Prior to 5.3, when (for example) a declarative network was built to run a Declare Expression, the Elapsed Time Executing Declarative Rules might be higher than the Total Request Time, due to the fact that the former included other processing that was also occurring, such as Rule I/O, Other I/O, etc.; the Declarative timer was counting time that was also counted in another timer. 

Beginning in Version 5.3, if one timer is going and another is triggered, the first timer will stop (temporarily) so that the time is not double-counted.  In the above example, if the Rule I/O timer starts, the Executing Declarative timer will stop until the Rule I/O processing is finished, and then continue tracking the Declarative processing.

NOTE:  The only exception to the “mutually exclusive” setup is Total Request Time, which runs no matter what other timers are running.

Quick Links:

PAL Usage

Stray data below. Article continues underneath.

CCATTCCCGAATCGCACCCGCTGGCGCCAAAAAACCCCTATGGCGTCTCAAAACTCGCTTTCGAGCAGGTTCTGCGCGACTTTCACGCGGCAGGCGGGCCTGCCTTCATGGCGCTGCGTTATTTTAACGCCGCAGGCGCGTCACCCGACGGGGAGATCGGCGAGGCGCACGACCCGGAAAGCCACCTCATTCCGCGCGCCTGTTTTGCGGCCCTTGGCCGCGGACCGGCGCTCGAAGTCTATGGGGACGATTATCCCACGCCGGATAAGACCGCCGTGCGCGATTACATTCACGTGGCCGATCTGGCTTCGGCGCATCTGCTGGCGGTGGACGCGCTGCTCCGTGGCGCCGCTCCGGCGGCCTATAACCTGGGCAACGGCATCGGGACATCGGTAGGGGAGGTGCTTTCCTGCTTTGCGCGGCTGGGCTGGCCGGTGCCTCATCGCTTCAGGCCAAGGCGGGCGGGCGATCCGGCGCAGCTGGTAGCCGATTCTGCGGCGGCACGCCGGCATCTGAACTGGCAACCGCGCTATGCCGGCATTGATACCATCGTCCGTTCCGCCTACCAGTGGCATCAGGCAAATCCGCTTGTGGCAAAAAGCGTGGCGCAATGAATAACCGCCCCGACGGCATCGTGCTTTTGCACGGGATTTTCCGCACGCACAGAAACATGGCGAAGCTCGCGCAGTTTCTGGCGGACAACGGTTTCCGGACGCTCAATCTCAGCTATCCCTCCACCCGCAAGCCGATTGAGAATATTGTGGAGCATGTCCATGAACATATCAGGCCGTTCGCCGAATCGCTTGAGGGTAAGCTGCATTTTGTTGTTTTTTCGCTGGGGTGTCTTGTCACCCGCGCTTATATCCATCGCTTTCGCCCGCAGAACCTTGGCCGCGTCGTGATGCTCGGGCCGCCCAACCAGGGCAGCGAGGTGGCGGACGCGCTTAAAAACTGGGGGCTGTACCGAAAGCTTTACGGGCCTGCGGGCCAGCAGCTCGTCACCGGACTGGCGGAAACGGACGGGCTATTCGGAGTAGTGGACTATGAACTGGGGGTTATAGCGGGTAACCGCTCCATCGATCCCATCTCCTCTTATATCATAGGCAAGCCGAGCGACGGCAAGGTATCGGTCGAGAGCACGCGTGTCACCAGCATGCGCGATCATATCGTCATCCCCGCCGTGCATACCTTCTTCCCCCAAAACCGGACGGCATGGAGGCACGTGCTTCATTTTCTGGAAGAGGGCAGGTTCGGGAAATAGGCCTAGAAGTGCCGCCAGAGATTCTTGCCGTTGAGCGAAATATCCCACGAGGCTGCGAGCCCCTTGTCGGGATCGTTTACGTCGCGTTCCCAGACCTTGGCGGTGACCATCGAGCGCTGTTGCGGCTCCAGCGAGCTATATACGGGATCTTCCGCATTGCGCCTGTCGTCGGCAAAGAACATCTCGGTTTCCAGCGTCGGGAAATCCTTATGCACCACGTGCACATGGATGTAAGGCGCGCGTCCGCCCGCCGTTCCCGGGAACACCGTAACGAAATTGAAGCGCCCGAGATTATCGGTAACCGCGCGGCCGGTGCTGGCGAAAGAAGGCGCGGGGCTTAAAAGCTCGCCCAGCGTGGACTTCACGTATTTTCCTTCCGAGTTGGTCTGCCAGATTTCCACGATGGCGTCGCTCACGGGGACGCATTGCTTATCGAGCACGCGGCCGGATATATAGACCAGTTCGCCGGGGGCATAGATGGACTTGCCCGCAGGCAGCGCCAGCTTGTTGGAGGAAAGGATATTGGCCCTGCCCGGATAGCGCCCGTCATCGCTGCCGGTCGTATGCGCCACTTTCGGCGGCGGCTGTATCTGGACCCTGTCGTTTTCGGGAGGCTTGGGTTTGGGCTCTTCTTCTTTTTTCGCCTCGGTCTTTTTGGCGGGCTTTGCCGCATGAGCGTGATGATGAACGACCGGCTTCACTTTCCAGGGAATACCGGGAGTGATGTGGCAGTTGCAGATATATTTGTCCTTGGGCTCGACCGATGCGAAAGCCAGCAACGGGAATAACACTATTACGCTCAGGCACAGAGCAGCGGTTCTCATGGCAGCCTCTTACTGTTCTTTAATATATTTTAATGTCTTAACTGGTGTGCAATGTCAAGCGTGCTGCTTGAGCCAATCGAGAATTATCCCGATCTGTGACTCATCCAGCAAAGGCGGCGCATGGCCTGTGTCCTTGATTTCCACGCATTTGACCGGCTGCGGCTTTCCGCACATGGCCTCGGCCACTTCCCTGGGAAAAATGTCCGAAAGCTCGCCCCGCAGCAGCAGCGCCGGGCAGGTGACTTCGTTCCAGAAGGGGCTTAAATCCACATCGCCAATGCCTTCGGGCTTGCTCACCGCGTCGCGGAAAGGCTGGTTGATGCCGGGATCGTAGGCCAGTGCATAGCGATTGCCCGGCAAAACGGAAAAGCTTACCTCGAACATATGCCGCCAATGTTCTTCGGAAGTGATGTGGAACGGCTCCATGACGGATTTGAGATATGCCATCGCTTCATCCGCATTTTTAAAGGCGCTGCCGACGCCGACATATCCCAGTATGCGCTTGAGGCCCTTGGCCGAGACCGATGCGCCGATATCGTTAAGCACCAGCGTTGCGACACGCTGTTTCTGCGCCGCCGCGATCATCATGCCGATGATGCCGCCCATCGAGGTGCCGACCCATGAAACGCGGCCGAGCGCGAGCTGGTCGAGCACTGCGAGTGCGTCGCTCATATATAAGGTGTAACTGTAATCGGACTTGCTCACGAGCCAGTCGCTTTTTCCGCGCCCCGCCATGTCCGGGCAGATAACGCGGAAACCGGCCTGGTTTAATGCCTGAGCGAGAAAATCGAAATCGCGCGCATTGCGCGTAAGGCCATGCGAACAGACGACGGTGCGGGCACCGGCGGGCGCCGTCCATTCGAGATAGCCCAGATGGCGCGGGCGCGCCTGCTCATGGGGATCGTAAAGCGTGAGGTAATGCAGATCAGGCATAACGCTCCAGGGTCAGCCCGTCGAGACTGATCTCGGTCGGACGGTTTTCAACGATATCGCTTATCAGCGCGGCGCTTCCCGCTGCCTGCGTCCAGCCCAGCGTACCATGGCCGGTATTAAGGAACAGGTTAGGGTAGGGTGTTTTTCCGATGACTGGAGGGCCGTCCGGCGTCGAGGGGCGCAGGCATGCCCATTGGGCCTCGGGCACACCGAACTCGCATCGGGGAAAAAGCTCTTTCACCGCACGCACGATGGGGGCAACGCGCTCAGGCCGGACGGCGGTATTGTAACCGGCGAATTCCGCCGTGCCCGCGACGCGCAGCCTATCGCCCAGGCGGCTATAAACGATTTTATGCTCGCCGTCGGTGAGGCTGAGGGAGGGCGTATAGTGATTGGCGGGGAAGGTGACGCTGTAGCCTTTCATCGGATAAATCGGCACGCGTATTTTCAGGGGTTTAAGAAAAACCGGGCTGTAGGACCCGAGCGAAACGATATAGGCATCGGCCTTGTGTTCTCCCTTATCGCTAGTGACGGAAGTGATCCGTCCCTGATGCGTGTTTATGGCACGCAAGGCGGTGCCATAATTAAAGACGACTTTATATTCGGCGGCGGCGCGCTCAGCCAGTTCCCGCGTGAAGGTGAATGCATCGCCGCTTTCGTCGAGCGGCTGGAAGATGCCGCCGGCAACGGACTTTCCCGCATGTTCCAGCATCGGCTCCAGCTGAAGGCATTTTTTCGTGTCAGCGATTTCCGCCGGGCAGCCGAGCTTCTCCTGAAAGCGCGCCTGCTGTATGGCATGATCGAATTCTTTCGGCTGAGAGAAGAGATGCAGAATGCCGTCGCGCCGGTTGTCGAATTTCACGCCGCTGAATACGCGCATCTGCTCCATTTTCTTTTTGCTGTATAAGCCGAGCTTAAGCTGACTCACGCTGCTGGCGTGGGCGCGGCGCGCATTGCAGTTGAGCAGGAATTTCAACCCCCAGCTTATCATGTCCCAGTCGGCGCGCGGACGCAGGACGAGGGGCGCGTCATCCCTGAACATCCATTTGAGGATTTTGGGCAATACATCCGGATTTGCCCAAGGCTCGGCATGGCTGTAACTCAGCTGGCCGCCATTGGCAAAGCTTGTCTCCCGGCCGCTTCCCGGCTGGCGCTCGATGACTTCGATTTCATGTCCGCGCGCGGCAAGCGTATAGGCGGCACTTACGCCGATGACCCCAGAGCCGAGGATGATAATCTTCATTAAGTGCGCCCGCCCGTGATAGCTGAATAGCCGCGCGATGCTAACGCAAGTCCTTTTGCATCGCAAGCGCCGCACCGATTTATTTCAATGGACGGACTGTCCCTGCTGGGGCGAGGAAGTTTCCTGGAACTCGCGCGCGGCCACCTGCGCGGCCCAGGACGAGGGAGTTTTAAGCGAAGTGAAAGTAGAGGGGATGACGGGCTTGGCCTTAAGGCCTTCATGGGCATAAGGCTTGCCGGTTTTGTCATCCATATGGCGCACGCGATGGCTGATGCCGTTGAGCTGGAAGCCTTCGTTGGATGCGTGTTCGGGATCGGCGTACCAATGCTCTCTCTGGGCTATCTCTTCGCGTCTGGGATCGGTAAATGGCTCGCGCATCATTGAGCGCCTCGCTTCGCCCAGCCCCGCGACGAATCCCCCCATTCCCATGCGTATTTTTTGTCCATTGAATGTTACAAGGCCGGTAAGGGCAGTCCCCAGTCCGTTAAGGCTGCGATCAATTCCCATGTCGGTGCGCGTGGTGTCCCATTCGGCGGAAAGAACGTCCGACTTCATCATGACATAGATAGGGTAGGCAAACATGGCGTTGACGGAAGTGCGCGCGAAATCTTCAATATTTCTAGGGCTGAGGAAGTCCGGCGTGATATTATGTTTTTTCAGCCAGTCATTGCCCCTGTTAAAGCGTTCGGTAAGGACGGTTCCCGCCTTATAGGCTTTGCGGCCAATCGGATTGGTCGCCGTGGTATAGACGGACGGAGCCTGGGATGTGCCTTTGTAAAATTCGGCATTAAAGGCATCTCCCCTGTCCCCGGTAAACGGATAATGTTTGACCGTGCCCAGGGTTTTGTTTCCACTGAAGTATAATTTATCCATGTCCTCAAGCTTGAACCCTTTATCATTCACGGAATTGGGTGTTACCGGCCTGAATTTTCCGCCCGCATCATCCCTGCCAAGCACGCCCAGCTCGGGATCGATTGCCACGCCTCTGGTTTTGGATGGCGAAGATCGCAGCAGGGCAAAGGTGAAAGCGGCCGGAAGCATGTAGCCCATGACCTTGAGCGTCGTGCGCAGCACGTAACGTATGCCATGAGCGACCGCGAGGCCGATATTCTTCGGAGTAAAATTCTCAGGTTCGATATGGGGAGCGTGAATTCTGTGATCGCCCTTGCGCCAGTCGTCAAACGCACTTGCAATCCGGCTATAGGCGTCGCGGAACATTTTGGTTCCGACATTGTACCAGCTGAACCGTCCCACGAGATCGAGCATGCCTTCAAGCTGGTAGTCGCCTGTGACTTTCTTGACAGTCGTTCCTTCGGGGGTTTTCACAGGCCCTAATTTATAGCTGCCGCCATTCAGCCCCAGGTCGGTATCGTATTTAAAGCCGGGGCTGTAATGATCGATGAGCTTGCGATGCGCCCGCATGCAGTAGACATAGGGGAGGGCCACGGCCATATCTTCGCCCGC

Strategies for Testing Performance

Collecting Performance Information from Your Process Commander Application

    Best Practice Protocol to Prepare for a PAL Review

        Determining when to use PAL

        Taking PAL Readings

Additional Resources



Suggested Approach

PAL Usage

PAL is a tool which should be used to gain insight into where the system is spending resources; use PAL to determine if there are resource issues impacting performance, or may begin to do so when more load is added to the system.

PAL readings are not meant to give developers a definitive answer about performance problems.  Instead, PAL readings highlight processes which fall outside of the norm.  Depending upon how the application is constructed, there may be good reasons why a particular application has readings at a certain level; something which in general might be considered too high a reading might be correct for your application.  PAL gives the developer the capability to label and explain these readings, as well as investigate problem readings.